Crosnier, Alain & Jarrige, Pierre - L'ALAT en AFN - French Army aviation in North Africa (ebook)
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Crosnier, Alain - L'ALAT en AFNThis book is part of a trilogy by Alain Crosnier devoted to the air assets engaged by France in operations in Algeria, Morocco and Tunisia between 1943 and 1965. The other two volumes are devoted to the air force and naval aviation resources.
From artillery aviation to the ALOA...
The ability to see and inform has always been a constant obligation for the Army and a particularly dear need for artillerymen. The new French army set up in North Africa with the help of the allies in application of the Anfa agreements of early 1943 was to benefit from the organisation of the US Army, which had an autonomous artillery aviation. The French command then set up an organisation to manage the future artillery observation aircraft sections that were to be created. It was planned that each of the newly formed French divisions could be equipped with five two-aircraft artillery observation sections (SOAA), the whole forming a platoon (POA) of ten aircraft. The Piper L-4 aircraft, known as Piper Cub, were received in Algeria in September and October 1943 and it was in the middle of winter 43/44 that the crews carried out their first missions over the Italian theatre of operations, which was mountainous and not very conducive to the movements of the young pilots, who also had to be wary of an abundant Flak.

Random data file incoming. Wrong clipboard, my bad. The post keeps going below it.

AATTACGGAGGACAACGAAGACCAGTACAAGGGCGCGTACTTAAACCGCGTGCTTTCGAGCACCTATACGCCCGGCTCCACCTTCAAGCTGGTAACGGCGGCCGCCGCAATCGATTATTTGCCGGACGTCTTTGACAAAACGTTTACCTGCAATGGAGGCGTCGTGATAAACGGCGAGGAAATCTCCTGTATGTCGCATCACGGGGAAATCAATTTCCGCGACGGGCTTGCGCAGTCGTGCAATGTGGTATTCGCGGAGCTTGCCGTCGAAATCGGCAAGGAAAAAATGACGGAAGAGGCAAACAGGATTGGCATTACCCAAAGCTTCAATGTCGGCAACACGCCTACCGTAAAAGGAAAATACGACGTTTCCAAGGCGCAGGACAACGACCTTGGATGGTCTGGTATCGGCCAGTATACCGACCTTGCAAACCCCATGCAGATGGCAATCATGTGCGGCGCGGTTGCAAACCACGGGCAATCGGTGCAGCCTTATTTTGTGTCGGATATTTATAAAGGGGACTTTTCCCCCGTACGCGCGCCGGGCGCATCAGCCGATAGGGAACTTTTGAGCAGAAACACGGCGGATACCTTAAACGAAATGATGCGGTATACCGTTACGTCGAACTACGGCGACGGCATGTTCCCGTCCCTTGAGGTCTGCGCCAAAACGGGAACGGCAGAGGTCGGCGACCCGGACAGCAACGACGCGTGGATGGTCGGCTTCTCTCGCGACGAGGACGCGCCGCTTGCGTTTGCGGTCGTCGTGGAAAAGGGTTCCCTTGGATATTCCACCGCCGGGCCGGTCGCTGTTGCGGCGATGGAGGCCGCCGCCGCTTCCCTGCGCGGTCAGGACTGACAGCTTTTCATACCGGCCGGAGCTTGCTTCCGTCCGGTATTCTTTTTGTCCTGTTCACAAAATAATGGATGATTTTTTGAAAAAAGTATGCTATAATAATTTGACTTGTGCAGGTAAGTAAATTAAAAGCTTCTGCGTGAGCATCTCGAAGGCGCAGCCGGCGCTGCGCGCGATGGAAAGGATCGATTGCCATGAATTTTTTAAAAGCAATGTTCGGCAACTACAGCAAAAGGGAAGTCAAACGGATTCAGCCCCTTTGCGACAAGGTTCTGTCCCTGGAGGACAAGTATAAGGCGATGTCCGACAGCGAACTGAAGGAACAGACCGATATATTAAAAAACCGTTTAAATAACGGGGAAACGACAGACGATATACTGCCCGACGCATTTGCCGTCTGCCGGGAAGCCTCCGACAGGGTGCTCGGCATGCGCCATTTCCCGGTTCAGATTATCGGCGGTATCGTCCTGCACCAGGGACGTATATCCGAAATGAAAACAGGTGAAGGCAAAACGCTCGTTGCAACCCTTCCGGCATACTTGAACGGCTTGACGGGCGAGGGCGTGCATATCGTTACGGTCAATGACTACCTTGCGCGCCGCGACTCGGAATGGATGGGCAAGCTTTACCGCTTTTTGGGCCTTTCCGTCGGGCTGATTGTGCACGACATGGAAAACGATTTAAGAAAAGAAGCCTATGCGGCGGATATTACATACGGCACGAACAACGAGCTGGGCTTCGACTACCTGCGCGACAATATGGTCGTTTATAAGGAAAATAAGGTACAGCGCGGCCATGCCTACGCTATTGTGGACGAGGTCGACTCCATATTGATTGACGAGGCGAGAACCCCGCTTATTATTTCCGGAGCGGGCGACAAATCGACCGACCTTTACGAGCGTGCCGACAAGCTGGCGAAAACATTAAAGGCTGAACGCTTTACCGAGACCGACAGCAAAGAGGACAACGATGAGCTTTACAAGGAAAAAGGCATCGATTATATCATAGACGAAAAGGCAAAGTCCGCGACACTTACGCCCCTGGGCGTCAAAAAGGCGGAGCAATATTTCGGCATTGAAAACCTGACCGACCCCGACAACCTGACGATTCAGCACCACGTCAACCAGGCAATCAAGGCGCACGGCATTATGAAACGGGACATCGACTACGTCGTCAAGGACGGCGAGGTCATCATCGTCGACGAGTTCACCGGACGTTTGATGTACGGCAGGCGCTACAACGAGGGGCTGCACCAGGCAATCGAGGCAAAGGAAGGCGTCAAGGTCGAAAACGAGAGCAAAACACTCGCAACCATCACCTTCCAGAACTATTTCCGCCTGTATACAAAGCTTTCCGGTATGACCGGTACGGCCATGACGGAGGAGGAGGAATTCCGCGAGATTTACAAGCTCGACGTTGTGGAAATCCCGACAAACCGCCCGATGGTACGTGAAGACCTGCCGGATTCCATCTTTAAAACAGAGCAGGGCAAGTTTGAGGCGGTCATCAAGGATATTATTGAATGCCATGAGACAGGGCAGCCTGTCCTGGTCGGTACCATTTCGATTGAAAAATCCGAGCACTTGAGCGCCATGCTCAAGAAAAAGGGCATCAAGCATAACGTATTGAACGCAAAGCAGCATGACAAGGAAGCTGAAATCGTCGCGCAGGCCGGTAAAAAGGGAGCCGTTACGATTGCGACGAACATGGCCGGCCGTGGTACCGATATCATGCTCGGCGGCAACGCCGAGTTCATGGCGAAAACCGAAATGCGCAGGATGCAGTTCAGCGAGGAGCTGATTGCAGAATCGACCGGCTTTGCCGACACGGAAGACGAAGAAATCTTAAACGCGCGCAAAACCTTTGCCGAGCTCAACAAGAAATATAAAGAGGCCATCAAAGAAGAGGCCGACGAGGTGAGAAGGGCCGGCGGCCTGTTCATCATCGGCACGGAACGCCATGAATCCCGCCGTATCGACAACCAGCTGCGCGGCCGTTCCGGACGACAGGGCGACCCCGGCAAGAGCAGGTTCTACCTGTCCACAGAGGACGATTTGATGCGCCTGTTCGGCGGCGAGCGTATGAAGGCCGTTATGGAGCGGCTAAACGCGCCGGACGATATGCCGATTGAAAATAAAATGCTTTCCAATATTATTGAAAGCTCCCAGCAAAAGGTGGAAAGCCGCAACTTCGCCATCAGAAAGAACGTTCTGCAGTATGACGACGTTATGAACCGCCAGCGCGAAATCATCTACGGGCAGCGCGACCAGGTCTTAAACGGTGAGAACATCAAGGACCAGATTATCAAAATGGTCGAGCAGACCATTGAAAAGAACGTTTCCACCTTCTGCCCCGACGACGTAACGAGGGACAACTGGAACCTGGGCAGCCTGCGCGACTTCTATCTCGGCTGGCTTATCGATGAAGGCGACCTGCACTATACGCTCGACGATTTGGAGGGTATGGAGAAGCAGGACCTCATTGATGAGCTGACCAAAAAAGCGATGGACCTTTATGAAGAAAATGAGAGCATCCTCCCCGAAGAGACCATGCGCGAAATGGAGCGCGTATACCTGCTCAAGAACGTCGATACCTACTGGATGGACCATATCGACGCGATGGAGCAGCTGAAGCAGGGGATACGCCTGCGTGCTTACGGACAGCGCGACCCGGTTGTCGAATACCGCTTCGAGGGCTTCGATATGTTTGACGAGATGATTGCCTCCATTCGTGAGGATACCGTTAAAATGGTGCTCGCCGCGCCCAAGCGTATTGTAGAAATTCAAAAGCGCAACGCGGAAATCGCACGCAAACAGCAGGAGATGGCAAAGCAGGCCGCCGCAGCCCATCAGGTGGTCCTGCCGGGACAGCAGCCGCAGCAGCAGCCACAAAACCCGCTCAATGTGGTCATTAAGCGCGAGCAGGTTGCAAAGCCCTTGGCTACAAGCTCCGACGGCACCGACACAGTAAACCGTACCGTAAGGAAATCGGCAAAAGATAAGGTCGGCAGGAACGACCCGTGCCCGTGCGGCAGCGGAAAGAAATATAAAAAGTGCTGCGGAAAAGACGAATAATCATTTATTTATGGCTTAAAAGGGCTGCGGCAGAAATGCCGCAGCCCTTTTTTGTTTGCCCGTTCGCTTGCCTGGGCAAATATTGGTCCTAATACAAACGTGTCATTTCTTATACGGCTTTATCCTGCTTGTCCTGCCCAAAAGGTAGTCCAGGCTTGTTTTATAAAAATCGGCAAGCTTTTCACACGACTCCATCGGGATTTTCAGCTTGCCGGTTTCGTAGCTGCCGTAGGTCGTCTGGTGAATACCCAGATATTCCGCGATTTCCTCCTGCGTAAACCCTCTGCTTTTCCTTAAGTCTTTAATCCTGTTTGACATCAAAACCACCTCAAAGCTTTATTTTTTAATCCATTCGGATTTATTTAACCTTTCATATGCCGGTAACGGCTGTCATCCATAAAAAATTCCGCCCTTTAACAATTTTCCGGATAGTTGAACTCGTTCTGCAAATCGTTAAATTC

In March 1952, a ministerial decision created the Aviation légère d'observation d'artillerie (ALOA) and entrusted the Army with the complete implementation of the air and ground equipment necessary for the observation and control of artillery fire. The ALOA was limited to missions for the benefit of the artillery. But in Indochina, it introduced the helicopter in particular for medical evacuations. In January 1953, ALOA sent a first group of volunteers to follow a training course on Bell 47D and Hiller 360 light helicopters, and then for some of them on Westland S-55. There, the first Sikorsky S-55s delivered to the Army were integrated into a group, the GFHATI, a land unit created in liaison with the Air Force.
... and to the ALAT
The ceasefire of 21 July 1954 marked the end of the fighting in Indochina. On All Saints' Day of the same year, a new rebellion began in Algeria. The year 1954 was a pivotal one, since on 22 November a ministerial instruction decided to create an ALAT section. The Army's light aviation was born. The ALOA units in place in Europe and North Africa changed their name and became ALAT units. The French Air Force turned a blind eye but ensured that ALAT aircraft had no on-board weapons...
89 pages - in French